II-75575.1 | Master Adrien-Odilon Hébèrt in his father's studio, Montreal, QC, 1884
Master Adrien-Odilon Hébèrt in his father's studio, Montreal, QC, 1884
Wm. Notman & Son
1884, 19th century
17.8 x 12.7 cm
Purchase from Associated Screen News Ltd.
© McCord Museum
Keywords: child (1308) , informal (1120) , male (26812) , Photograph (77678) , portrait (53878)
Keys to History
Sculptor Louis-Philippe Hébert (1850-1917) spent most of his apprenticeship years with Napoléon Bourassa (1827-1916), starting in 1873 .
In 1882, Hébert set up his own studio as an independent artist, on Berri Street in Montreal. With two employees, Olindo Gratton (1855-1941) and Philippe Laperle (1860-1934), he works on several projects of religious, funeral or commemorative monuments .
In 1884, as his studio was becoming too small, Hébert has a second one built on Labelle Street. Several artists have already settled there, including his cousin, architect Jean-Baptiste Bourgeois (1856-1930), and his friend, François-Xavier-Édouard Meloche (1855-1914), a painter and decorator . The new studio was closer to that of his mentor, Napoléon Bourassa, who helped him secure major contracts - including the sculptures for the front of the Parliament Building in Quebec City .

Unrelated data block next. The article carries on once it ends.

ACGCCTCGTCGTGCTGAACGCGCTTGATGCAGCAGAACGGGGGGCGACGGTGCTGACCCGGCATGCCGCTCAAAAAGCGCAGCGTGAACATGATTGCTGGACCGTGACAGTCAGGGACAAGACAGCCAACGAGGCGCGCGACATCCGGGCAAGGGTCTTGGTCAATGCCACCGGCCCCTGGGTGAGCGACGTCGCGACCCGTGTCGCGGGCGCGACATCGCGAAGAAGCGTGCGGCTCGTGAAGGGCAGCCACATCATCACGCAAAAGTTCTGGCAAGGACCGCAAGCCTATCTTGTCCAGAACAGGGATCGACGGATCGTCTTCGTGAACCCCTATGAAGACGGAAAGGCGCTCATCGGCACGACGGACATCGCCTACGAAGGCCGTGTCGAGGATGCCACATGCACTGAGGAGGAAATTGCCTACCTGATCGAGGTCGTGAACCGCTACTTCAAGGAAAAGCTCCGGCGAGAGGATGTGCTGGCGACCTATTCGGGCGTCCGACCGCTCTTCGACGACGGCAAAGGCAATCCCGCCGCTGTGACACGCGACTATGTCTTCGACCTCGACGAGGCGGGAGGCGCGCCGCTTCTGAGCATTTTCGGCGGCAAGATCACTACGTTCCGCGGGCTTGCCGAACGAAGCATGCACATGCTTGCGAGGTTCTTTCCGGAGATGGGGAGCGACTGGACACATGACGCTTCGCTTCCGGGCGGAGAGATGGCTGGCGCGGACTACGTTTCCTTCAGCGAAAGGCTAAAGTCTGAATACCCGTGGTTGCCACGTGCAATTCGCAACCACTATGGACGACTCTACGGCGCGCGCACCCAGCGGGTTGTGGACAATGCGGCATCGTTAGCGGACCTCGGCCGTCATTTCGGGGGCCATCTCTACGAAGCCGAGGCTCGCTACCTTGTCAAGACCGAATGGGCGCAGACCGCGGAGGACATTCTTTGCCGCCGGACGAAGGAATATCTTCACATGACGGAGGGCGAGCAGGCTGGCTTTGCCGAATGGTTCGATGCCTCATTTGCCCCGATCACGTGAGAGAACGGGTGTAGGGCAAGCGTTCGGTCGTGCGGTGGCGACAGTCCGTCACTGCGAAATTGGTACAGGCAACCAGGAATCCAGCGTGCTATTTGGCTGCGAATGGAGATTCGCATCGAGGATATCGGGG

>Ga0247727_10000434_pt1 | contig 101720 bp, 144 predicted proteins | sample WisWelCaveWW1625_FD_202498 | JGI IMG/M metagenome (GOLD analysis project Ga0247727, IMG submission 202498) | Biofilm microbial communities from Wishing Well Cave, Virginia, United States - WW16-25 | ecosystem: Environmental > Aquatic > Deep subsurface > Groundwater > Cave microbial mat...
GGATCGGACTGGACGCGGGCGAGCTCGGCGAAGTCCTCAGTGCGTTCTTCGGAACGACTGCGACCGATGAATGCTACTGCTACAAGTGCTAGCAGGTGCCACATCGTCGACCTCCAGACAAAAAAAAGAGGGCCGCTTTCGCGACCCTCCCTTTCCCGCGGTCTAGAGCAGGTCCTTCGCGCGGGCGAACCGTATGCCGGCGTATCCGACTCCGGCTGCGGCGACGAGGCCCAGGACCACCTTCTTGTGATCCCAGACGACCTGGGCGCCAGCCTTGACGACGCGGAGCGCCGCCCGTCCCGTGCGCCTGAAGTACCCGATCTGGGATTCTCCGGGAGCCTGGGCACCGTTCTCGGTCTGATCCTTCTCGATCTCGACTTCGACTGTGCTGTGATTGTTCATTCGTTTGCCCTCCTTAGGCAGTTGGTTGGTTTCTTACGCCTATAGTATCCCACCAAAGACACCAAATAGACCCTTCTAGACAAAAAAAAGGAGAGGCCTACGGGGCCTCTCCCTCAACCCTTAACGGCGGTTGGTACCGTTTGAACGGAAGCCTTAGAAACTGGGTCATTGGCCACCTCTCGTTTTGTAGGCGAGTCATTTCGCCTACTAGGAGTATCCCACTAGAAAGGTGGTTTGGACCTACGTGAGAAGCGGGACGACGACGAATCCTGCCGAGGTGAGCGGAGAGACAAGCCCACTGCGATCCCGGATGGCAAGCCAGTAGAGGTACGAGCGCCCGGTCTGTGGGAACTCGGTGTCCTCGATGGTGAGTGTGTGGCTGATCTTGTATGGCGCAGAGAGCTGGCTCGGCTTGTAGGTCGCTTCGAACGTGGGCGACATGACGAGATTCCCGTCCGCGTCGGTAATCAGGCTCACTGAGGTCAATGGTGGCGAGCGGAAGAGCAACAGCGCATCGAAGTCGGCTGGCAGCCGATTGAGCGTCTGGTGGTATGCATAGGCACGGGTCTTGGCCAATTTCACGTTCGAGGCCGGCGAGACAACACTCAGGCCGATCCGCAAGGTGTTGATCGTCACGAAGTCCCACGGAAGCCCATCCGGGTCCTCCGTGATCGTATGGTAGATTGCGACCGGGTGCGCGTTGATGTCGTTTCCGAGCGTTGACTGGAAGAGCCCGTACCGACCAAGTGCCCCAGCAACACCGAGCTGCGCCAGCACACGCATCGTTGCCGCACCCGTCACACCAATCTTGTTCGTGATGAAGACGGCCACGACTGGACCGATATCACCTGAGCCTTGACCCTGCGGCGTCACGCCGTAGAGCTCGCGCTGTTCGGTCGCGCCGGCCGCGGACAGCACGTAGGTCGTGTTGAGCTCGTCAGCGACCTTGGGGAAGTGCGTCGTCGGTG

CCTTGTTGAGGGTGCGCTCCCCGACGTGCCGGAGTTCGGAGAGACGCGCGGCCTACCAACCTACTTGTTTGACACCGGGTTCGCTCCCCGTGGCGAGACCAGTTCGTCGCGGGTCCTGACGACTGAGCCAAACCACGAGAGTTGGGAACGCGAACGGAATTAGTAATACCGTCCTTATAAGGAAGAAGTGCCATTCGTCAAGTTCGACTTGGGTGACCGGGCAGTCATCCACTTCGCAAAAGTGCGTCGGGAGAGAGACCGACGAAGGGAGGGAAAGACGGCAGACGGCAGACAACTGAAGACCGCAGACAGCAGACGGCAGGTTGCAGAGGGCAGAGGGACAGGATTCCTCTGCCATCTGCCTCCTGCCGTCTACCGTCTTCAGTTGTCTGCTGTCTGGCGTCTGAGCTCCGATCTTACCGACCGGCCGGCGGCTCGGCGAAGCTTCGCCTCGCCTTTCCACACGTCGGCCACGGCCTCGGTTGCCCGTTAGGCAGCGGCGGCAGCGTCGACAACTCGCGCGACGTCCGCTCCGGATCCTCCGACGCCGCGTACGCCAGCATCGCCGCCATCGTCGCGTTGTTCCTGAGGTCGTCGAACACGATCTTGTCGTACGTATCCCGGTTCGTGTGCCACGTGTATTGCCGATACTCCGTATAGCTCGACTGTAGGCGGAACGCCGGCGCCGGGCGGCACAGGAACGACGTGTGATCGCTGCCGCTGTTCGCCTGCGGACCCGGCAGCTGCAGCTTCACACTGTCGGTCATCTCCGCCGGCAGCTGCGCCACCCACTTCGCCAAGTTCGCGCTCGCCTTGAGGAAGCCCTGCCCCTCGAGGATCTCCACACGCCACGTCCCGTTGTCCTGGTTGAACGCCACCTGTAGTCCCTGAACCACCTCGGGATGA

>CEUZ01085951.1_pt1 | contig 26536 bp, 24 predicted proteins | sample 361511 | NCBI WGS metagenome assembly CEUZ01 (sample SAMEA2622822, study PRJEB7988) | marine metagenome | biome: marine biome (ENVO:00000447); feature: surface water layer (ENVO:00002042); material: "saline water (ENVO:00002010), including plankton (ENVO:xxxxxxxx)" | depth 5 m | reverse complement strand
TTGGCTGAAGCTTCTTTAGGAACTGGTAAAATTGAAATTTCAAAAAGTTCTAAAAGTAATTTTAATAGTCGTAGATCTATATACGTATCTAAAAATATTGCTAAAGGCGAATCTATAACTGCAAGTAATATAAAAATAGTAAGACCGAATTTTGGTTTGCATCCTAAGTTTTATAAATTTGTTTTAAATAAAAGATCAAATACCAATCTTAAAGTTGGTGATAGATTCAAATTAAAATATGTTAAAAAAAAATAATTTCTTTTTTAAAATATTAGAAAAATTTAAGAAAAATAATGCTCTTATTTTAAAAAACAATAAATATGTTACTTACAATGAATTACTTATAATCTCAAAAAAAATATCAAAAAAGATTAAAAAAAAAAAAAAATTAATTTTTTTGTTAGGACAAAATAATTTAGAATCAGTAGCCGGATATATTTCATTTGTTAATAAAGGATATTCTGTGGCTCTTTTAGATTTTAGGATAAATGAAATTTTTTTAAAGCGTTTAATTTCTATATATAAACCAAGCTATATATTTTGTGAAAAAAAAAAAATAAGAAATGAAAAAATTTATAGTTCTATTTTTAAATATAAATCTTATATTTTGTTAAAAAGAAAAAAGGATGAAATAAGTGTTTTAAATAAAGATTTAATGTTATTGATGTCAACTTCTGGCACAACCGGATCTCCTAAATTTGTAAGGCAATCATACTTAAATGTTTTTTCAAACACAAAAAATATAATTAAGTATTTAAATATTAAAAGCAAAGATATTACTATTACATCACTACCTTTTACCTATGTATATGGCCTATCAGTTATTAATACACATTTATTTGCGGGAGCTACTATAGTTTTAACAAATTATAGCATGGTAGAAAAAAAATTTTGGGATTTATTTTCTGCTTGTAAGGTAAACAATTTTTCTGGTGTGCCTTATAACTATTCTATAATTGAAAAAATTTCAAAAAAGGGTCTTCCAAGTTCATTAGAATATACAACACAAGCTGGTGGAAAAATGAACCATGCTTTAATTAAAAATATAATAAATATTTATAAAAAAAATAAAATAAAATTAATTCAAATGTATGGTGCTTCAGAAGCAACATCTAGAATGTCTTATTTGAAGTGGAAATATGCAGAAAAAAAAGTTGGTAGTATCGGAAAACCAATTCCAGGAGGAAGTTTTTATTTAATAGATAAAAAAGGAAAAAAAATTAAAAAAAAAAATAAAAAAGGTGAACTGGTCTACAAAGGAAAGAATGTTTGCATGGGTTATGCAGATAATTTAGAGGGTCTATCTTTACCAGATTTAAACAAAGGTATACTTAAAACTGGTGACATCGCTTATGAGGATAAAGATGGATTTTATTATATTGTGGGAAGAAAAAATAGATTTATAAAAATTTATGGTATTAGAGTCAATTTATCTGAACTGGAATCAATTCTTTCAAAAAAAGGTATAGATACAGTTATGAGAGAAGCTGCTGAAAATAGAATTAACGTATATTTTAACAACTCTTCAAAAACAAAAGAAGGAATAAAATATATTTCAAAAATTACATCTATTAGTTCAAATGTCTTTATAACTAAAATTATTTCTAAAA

On the photograph, one can see quite clearly the clay model for the bust of the monument to Mgr Joseph-David Déziel (1806-1882), a commission to Louis-Philippe Hébert in 1884 by a citizens' committee from Lévis.
The photograph was taken in the studio at 34 Labelle Street, where Louis-Philippe Hébert worked between 1884 and 1888.
In May 1884, Le Monde Illustré wrote that, indeed, Hébert's studio appeared to be too small for the number of orders received. The same year, he had a larger studio built at 34 Labelle Street, in Montreal.
The young boy on the picture is Adrien-Odilon Hébert (1882-1887), the artist's oldest son.